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David G. Miller: Sanctions Wont Stop North Korea

Sanctions Wont Stop North Korea But Military Action Might

By David G. Miller

In the wake of North Korea’s nuclear test, the United Nations has acted in what appears to have been a decisive and unified manner. Decades of division and mistrust have been set aside and the Security Council passed a resolution sending a ‘swift and tough’ message to Pyongyang that the rest of the world willll not tolerate nuclear tests and North Korea will be suitably punished for behaving the way it has. The only problem is the resolution and ensuing sanctions will not make a scrap of difference to the way North Korea behaves and Pyongyang knows it.

As is os often the case with UN resolutions, concessions have been made to avoid any embarrassing vetoes. Bold talk of possible pre-emptive strikes have been ruled out and there is ambiguity regarding the supply of conventional weapons. Whatever financial assets North Korea may have will be examined and possibly frozen and any success in restricting on shipments of materials that may be used to develop nuclear weapons depends on how diligent other nations are at policing such trade. In other words, almost all the teeth in the resolution were taken out before the vote was taken.

In fairness, the United Nations had no option but to react to North Korea’s boast of a successful test. To have failed to impose at least some sanctions would have been a disaster for the world body at a time when it is struggling to assert itself as a credible entity during unstable times. But the reality is that the restriction in supply of such material will be of little consequence to Pyongyang. North Korea has been an outcast of the international community for decades and during this time it has built its military potency around the number of soldiers it has under arms. Its naval and air force capabilities are neglible and even without a strong technology base, North Korea’s power projection is based on its unpredicatbility, apparent willingness to turn a blind eye to international condemnation and the suffering of its own people, and use its missile programme and nuclear capabilites to gain leverage with other nations. Much of its technology has been smuggled into the country via sympathetic countries and black market routes.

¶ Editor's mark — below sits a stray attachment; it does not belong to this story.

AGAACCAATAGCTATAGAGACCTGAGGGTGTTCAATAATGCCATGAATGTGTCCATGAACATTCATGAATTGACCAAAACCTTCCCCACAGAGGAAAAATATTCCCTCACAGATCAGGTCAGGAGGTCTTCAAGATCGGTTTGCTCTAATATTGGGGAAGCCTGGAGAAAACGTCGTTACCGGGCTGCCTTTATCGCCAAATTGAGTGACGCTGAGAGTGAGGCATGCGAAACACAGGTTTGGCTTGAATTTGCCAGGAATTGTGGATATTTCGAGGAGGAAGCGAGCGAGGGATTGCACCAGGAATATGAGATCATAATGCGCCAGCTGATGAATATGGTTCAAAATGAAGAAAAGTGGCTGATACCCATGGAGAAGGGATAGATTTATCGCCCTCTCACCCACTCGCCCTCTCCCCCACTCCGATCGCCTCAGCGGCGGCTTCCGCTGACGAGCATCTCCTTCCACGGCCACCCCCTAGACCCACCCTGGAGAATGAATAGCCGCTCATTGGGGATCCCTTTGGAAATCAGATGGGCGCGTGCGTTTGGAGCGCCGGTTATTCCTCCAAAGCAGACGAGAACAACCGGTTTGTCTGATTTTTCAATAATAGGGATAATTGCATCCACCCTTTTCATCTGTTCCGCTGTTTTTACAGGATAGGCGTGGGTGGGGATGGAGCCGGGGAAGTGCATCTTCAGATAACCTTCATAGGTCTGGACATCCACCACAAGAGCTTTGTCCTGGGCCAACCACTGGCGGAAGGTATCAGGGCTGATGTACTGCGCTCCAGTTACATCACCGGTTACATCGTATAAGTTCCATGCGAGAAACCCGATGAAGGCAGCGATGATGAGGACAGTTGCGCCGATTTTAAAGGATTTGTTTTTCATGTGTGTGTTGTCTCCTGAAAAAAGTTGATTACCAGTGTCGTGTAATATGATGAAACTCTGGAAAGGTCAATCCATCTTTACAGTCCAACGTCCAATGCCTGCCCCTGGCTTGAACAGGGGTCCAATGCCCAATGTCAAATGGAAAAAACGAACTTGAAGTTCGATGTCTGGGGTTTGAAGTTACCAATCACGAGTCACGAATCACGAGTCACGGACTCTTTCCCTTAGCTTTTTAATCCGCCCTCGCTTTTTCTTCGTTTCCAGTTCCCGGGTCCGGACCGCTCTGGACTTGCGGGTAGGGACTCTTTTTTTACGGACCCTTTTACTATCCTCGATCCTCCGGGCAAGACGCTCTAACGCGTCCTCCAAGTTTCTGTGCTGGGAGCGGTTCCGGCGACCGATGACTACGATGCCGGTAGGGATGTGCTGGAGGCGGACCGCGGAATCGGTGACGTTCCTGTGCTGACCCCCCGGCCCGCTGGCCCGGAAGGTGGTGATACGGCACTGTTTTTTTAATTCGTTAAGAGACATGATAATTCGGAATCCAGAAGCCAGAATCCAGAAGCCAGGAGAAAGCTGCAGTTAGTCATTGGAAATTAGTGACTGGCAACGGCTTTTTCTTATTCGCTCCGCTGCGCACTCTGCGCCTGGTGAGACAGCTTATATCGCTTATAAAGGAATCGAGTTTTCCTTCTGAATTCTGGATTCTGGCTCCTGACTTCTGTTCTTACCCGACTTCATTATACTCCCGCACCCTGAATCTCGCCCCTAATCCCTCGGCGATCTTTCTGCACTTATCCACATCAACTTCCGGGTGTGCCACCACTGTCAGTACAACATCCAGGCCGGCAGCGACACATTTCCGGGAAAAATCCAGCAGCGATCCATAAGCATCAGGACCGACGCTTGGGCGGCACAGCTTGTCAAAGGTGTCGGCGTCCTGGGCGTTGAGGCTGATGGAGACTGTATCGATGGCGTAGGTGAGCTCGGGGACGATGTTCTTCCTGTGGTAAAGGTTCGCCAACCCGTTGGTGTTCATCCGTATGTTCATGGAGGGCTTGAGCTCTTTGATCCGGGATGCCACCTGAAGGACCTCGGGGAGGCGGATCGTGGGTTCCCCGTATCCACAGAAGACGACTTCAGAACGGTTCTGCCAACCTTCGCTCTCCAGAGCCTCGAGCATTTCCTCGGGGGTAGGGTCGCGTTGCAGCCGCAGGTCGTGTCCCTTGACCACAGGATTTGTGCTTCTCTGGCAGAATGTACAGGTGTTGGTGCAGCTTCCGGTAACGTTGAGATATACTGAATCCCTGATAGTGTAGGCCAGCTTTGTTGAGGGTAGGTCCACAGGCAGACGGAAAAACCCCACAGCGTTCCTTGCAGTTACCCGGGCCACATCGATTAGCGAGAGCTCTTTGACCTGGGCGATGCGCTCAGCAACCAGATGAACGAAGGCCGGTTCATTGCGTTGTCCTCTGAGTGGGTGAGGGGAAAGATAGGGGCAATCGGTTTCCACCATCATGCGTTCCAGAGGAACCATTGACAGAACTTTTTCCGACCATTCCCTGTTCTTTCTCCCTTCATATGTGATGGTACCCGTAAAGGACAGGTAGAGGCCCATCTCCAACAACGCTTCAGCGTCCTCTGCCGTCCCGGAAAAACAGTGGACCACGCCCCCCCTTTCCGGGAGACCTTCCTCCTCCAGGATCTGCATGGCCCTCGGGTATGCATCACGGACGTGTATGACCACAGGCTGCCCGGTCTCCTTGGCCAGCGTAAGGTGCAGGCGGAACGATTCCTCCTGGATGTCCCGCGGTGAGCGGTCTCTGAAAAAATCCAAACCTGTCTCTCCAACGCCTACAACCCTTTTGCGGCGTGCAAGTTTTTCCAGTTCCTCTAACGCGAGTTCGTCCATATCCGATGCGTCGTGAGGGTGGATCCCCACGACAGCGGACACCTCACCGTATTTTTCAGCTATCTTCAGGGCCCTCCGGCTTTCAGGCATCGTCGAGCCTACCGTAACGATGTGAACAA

The most effective solution to stopping North Korea is a military strike. If sanctions, embargoes of various descriptions and ‘stern and tough’ rhetoric prove unsuccessful then what other options are open to the United Nations? North Korea returning to the Six-Party talks? That path has been well tread and has not produced a solution and while China and Russia have criticised Pyongyang’s actions, North Korea continues to have a free hand to threaten its neighbours and blackmail the International Community into accepting at least some of its demands.

This is not a call for military action to be taken or a show of support for pre-emptive war, but instead is a question as to a course of action. The implications of the United States launching air strikes would involve the North Korea attacking the South in what would become a region-wide war. China and Russia would condemn any such actions and a North Korean collapse would have disasterous consequences for the South and China who would be flooded with refugees and incur the huge economic costs of trying to sustain the North’s impoverished population.

So by testing a nuclear device, Kim Jong –Il holds the cards in this complex and potentially catastrophic situation. He knows that the UN sanctions will not destabilise his regime and with the black market routes open to him, he will be able to maintain some form of nuclear and military power projection and deterence to an attack. He knows that the world and the American public would not tolerate another US pre-emptive war after what has taken place in Iraq and that the downfall of his regime would have severe consequences for South Korea and China. All this test has done is confirm what the world has known for years: North Korea has a nuclear programme. The UN and international community could not stop its progress before the test and will not stop it afterwards. The stalemate and the rhetoric continues.


David Miller is a New Zealand writer living in Christchurch

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